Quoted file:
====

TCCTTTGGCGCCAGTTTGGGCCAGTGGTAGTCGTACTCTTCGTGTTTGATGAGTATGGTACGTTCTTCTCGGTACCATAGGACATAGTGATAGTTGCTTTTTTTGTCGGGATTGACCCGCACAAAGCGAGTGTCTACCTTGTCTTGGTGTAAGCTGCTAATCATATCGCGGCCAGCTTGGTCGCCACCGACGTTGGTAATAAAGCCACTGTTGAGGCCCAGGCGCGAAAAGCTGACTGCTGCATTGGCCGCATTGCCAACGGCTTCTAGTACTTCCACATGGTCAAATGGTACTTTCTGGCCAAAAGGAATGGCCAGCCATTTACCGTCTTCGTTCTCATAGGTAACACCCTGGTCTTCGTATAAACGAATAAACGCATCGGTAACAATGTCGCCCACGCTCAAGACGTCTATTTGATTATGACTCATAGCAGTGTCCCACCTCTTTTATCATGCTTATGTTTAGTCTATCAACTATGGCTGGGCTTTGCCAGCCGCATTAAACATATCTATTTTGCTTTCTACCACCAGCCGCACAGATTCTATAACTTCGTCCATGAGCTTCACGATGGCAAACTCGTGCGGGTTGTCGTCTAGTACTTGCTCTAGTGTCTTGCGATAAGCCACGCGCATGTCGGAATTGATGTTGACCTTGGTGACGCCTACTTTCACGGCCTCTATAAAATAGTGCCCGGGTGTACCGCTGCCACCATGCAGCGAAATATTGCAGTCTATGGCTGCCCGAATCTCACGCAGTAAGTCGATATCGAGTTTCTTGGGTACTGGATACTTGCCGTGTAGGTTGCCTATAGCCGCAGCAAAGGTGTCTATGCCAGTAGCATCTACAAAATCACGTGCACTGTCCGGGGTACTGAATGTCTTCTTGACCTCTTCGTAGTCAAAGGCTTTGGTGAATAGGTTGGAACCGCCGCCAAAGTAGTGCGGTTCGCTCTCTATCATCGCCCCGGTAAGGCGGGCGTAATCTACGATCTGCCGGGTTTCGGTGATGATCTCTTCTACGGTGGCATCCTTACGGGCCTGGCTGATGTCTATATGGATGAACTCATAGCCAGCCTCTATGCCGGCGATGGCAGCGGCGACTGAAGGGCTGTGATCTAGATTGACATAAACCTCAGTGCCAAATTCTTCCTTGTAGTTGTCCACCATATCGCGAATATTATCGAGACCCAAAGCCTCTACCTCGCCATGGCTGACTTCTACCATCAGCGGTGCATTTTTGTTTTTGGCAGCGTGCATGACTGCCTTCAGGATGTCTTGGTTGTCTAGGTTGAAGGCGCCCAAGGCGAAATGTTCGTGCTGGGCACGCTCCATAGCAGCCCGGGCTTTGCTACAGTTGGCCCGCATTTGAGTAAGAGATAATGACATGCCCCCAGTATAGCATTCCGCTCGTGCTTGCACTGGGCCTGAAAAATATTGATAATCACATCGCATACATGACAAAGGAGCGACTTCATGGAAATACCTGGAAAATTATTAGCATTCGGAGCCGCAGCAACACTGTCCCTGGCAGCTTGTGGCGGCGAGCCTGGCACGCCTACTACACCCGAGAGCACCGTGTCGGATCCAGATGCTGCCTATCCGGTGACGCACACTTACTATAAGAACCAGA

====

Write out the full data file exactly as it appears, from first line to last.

TCCTTTGGCGCCAGTTTGGGCCAGTGGTAGTCGTACTCTTCGTGTTTGATGAGTATGGTACGTTCTTCTCGGTACCATAGGACATAGTGATAGTTGCTTTTTTTGTCGGGATTGACCCGCACAAAGCGAGTGTCTACCTTGTCTTGGTGTAAGCTGCTAATCATATCGCGGCCAGCTTGGTCGCCACCGACGTTGGTAATAAAGCCACTGTTGAGGCCCAGGCGCGAAAAGCTGACTGCTGCATTGGCCGCATTGCCAACGGCTTCTAGTACTTCCACATGGTCAAATGGTACTTTCTGGCCAAAAGGAATGGCCAGCCATTTACCGTCTTCGTTCTCATAGGTAACACCCTGGTCTTCGTATAAACGAATAAACGCATCGGTAACAATGTCGCCCACGCTCAAGACGTCTATTTGATTATGACTCATAGCAGTGTCCCACCTCTTTTATCATGCTTATGTTTAGTCTATCAACTATGGCTGGGCTTTGCCAGCCGCATTAAACATATCTATTTTGCTTTCTACCACCAGCCGCACAGATTCTATAACTTCGTCCATGAGCTTCACGATGGCAAACTCGTGCGGGTTGTCGTCTAGTACTTGCTCTAGTGTCTTGCGATAAGCCACGCGCATGTCGGAATTGATGTTGACCTTGGTGACGCCTACTTTCACGGCCTCTATAAAATAGTGCCCGGGTGTACCGCTGCCACCATGCAGCGAAATATTGCAGTCTATGGCTGCCCGAATCTCACGCAGTAAGTCGATATCGAGTTTCTTGGGTACTGGATACTTGCCGTGTAGGTTGCCTATAGCCGCAGCAAAGGTGTCTATGCCAGTAGCATCTACAAAATCACGTGCACTGTCCGGGGTACTGAATGTCTTCTTGACCTCTTCGTAGTCAAAGGCTTTGGTGAATAGGTTGGAACCGCCGCCAAAGTAGTGCGGTTCGCTCTCTATCATCGCCCCGGTAAGGCGGGCGTAATCTACGATCTGCCGGGTTTCGGTGATGATCTCTTCTACGGTGGCATCCTTACGGGCCTGGCTGATGTCTATATGGATGAACTCATAGCCAGCCTCTATGCCGGCGATGGCAGCGGCGACTGAAGGGCTGTGATCTAGATTGACATAAACCTCAGTGCCAAATTCTTCCTTGTAGTTGTCCACCATATCGCGAATATTATCGAGACCCAAAGCCTCTACCTCGCCATGGCTGACTTCTACCATCAGCGGTGCATTTTTGTTTTTGGCAGCGTGCATGACTGCCTTCAGGATGTCTTGGTTGTCTAGGTTGAAGGCGCCCAAGGCGAAATGTTCGTGCTGGGCACGCTCCATAGCAGCCCGGGCTTTGCTACAGTTGGCCCGCATTTGAGTAAGAGATAATGACATGCCCCCAGTATAGCATTCCGCTCGTGCTTGCACTGGGCCTGAAAAATATTGATAATCACATCGCATACATGACAAAGGAGCGACTTCATGGAAATACCTGGAAAATTATTAGCATTCGGAGCCGCAGCAACACTGTCCCTGGCAGCTTGTGGCGGCGAGCCTGGCACGCCTACTACACCCGAGAGCACCGTGTCGGATCCAGATGCTGCCTATCCGGTGACGCACACTTACTATAAGAACCAGA